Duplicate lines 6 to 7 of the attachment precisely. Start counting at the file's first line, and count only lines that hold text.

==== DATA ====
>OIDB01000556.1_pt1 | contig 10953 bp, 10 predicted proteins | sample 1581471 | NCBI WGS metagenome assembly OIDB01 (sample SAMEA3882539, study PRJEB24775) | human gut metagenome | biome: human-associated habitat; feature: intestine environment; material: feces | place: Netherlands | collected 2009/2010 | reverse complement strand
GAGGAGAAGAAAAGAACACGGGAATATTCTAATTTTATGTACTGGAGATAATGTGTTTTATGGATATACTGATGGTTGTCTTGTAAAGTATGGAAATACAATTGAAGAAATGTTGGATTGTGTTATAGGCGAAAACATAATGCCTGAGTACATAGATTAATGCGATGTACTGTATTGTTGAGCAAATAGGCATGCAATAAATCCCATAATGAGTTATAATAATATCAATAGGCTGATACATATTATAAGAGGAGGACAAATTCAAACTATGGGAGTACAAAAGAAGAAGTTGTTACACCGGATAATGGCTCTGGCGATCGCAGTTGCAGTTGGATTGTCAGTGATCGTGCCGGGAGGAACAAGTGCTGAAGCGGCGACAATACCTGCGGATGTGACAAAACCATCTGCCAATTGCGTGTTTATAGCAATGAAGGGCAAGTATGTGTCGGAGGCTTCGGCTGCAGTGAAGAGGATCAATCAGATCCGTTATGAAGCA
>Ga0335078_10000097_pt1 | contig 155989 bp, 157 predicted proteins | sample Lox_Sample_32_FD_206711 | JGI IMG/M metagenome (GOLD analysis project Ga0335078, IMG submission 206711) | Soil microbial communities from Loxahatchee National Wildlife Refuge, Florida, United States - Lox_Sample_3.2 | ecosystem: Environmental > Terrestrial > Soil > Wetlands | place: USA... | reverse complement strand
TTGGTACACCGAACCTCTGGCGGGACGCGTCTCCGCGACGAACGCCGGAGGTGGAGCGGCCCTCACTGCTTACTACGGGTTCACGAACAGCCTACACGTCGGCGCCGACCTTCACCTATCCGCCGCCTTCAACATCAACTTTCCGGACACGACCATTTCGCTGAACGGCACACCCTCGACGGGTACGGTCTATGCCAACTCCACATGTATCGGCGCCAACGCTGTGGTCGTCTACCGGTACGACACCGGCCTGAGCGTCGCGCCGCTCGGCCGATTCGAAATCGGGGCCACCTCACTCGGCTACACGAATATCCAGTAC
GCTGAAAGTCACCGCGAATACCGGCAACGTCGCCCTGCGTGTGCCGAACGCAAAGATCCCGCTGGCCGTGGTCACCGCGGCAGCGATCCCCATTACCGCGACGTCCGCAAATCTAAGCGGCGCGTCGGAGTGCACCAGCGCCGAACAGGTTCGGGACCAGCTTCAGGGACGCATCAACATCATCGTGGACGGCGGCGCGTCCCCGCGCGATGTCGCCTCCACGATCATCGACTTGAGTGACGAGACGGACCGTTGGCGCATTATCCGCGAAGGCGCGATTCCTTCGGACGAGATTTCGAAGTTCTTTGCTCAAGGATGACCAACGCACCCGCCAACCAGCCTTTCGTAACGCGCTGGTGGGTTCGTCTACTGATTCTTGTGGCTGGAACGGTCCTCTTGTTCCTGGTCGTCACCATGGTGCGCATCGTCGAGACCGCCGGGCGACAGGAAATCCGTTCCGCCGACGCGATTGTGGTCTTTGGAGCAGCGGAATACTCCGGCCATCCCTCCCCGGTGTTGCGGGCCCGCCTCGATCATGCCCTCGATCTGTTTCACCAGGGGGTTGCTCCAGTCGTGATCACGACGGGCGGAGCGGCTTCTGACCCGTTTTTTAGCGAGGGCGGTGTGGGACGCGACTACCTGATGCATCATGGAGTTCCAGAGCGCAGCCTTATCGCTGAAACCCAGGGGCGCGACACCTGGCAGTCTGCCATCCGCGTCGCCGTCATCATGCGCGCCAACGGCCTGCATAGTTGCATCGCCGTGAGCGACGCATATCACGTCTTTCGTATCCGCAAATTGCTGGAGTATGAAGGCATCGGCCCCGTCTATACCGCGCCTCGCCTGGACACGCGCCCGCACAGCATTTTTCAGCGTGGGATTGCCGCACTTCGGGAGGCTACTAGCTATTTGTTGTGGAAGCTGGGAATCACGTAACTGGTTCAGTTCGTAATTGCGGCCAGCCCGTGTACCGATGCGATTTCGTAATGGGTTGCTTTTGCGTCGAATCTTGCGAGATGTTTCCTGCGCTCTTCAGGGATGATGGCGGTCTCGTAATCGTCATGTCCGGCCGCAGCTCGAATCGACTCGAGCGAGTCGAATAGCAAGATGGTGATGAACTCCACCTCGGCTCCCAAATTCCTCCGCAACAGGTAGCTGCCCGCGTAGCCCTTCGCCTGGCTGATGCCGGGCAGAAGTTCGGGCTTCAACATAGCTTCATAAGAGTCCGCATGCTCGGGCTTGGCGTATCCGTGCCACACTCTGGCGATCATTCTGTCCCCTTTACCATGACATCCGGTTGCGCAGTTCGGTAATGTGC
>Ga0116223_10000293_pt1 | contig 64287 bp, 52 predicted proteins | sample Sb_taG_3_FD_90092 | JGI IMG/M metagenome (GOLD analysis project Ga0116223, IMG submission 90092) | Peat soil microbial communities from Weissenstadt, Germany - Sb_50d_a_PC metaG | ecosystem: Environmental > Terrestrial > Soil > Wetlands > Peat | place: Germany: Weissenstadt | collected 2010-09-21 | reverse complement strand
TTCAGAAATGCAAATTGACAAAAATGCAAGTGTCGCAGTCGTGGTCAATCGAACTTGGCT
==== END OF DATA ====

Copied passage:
>Ga0116223_10000293_pt1 | contig 64287 bp, 52 predicted proteins | sample Sb_taG_3_FD_90092 | JGI IMG/M metagenome (GOLD analysis project Ga0116223, IMG submission 90092) | Peat soil microbial communities from Weissenstadt, Germany - Sb_50d_a_PC metaG | ecosystem: Environmental > Terrestrial > Soil > Wetlands > Peat | place: Germany: Weissenstadt | collected 2010-09-21 | reverse complement strand
TTCAGAAATGCAAATTGACAAAAATGCAAGTGTCGCAGTCGTGGTCAATCGAACTTGGCT